7. TheGovernments of the United States, Canada, Ontario,Michigan, Indiana, Ohio, Pennsylvania and NewYork should strengthen and increase the use ofregulatory mechanisms of conservation farmplanning to reduce nutrient loadings.

8. TheGovernments of the United States, Canada, Ontario,Michigan, Indiana, Ohio, Pennsylvania, and NewYork should accelerate 4Rs (Right source,Right rate, right time and right place) outreach/extensionprograms, and phase in mandatorycertification standards for agrology advisors,retailers and applicators to ensure fertilizeris applied based on the 4Rs.

9. UnitedStates and Canadian federal policies shouldlink the cost and availability of crop insurance purchasesor premiums to farm conservation planningand implementation of nutrient managementpractices.

10. TheGovernments of Ontario, Michigan, Indiana, Ohio,Pennsylvania and New York should ban theapplication of manure, biosolids and commercial fertilizerscontaining phosphorus from agriculturaloperations on frozen ground or groundcovered by snow for lands that drain to Lake Erie.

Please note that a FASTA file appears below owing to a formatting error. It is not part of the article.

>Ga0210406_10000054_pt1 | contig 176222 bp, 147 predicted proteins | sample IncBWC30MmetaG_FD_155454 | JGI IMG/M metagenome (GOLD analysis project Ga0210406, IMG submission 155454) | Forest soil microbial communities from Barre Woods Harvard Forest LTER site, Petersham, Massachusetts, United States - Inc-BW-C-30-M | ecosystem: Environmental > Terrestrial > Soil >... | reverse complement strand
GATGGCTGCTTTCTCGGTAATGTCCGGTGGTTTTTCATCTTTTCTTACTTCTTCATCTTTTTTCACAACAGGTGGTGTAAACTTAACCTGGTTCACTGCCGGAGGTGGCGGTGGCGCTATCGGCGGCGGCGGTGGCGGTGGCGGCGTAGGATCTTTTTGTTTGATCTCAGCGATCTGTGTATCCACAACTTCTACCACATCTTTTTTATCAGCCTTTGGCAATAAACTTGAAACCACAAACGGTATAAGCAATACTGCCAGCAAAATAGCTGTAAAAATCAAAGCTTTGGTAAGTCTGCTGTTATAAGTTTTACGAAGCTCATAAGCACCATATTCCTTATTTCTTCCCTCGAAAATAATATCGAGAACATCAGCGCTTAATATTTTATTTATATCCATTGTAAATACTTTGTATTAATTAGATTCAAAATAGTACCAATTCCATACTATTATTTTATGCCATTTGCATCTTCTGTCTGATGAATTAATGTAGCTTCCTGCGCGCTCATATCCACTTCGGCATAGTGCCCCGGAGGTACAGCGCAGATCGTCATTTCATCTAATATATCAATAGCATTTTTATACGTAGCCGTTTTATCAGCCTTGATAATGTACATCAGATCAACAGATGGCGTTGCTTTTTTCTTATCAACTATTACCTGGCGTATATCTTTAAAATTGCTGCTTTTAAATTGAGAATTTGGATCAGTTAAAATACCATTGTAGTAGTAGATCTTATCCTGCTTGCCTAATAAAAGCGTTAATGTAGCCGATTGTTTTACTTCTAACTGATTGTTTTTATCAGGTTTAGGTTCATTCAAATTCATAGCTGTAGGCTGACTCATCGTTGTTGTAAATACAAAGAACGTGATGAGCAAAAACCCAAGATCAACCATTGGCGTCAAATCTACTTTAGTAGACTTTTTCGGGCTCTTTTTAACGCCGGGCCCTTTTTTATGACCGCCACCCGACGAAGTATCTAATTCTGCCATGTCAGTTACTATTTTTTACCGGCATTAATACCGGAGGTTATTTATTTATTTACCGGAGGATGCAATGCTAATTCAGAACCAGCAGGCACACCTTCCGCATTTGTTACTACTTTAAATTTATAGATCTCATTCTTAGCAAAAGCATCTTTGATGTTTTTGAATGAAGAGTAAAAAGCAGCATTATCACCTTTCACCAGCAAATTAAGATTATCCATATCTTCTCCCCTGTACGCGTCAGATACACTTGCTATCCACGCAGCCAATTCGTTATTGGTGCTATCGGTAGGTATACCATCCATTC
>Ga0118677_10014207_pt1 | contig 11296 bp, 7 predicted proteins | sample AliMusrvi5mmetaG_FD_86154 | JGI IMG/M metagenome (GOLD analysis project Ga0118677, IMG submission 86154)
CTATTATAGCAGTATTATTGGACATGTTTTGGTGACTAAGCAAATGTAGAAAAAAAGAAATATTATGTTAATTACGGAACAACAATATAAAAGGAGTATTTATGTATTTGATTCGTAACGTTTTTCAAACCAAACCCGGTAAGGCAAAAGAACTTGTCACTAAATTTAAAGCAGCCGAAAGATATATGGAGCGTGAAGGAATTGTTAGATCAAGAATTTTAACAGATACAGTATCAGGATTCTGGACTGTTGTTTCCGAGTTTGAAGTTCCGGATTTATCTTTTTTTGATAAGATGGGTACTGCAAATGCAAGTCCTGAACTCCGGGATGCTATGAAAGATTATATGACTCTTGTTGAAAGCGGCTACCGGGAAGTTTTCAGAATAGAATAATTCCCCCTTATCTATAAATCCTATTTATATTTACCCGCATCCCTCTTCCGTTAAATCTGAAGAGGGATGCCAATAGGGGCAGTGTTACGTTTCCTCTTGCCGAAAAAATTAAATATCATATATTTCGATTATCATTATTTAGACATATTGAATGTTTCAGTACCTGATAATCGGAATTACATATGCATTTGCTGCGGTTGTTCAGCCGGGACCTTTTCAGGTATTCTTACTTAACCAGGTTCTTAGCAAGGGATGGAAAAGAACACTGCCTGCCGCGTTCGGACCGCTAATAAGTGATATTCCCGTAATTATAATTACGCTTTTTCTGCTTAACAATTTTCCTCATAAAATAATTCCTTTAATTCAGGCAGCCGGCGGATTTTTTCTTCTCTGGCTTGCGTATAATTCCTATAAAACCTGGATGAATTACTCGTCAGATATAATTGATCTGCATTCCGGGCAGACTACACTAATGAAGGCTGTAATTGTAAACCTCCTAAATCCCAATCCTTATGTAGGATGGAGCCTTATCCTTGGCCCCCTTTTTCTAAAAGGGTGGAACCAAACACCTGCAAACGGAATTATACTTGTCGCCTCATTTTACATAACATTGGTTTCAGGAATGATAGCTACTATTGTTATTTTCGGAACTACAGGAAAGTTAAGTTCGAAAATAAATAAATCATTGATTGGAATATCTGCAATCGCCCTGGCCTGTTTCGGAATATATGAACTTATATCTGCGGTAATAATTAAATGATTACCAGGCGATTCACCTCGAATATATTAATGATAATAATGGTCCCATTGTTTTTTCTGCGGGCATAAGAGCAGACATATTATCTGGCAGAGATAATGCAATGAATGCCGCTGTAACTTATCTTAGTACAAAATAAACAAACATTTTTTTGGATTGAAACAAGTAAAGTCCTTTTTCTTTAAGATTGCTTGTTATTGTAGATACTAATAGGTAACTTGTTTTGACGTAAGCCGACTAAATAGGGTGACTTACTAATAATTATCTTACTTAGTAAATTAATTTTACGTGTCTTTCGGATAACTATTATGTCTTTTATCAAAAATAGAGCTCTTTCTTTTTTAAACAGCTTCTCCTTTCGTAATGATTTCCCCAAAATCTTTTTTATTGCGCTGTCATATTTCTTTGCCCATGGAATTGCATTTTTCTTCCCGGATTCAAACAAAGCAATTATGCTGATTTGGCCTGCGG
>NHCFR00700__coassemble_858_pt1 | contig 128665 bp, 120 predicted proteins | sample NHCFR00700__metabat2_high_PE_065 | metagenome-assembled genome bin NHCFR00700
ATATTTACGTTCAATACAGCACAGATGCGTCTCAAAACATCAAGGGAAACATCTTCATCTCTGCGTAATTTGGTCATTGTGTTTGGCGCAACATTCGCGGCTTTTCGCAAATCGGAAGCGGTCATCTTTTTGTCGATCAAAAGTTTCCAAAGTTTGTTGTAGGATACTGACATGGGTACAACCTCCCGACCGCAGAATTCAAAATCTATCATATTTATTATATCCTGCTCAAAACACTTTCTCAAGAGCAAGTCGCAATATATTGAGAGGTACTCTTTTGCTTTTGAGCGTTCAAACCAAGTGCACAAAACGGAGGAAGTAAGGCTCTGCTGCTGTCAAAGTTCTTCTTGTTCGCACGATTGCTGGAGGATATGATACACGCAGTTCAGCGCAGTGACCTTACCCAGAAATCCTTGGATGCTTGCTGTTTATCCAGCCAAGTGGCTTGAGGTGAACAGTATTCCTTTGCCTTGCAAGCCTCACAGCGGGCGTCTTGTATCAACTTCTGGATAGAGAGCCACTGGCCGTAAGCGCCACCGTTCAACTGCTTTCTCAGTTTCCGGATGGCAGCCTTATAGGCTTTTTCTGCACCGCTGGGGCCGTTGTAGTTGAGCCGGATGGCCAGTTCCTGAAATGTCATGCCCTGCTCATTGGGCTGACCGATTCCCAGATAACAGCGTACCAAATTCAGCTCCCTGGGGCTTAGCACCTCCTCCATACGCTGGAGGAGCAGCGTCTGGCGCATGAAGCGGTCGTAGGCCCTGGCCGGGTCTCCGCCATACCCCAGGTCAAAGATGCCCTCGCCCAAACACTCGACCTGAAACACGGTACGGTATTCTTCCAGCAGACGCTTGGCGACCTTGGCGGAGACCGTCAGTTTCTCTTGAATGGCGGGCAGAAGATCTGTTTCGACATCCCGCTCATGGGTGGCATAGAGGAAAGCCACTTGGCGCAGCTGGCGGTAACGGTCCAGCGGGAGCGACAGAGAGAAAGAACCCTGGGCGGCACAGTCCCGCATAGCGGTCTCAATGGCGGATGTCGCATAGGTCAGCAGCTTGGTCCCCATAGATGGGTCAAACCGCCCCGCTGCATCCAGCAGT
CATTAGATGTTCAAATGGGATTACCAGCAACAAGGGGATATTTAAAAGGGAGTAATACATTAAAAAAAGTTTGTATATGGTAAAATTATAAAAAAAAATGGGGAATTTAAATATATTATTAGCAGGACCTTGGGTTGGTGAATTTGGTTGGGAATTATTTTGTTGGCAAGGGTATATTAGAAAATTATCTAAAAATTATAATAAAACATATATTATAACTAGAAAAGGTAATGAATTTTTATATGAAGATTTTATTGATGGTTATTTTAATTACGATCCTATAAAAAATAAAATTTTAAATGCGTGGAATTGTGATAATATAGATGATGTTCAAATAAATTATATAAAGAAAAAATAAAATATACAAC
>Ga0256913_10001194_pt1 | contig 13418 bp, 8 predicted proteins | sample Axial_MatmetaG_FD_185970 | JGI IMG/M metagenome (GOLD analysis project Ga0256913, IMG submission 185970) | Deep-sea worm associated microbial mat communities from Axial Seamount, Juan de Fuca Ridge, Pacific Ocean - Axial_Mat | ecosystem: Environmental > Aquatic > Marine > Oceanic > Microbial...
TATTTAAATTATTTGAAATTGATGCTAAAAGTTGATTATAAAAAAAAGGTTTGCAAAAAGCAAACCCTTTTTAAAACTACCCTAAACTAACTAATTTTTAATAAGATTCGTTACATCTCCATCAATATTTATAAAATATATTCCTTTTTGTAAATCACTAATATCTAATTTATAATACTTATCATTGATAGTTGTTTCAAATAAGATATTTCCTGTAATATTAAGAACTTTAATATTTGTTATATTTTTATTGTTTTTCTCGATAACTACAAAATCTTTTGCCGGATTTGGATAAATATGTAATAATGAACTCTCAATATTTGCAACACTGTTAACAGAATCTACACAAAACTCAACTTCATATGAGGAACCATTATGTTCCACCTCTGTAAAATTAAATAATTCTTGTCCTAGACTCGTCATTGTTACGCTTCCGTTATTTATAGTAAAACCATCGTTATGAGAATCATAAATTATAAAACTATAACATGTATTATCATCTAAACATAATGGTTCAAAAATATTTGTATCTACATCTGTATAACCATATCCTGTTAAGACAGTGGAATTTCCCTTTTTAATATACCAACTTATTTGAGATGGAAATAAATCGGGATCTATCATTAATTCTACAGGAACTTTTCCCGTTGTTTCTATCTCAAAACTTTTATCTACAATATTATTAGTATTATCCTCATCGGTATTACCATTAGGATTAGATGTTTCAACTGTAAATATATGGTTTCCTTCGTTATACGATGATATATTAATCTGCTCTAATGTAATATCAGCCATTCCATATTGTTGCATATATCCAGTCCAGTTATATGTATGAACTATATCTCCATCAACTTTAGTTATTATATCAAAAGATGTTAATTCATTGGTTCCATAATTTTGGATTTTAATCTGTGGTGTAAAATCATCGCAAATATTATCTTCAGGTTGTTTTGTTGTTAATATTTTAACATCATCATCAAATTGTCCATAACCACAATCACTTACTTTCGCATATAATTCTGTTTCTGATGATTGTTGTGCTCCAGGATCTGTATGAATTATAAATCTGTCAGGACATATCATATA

11. TheGovernments of Ontario and Michigan should:

• enactlegislation requiring inspection of septic systems at regularintervals, and at the time of property saleor land severance, to identify and assureupgrade/replacement of failing and potentially failingsystems; and,

• expandstate/provincial and community education initiativespromoting homeowner awareness of the need forseptic system maintenance, including regularpumpout, and upgrade/replacement.

Reducing Phosphorus Loading into Lake Erie from Urban Sources

12. TheGovernments of the United States, Canada, Ontario,Indiana, Michigan, New York, Ohio and Pennsylvaniashould work with municipalities to promoteand accelerate the use of green infrastructure(such as filter strips, rain gardens, bio-swales,and engineered wetlands) in urban stormwatermanagement in the Lake Erie Basin by:

• providingfunding, regulatory direction and technicalsupport to municipalities and, where feasible andappropriate as an alternative to more expensivestormwater controls, authorize green infrastructurein United States municipal water dischargepermits and Ontario environmental complianceapprovals; and,

• encouragingthe adoption of local ordinances/bylaws promotinggreen infrastructure.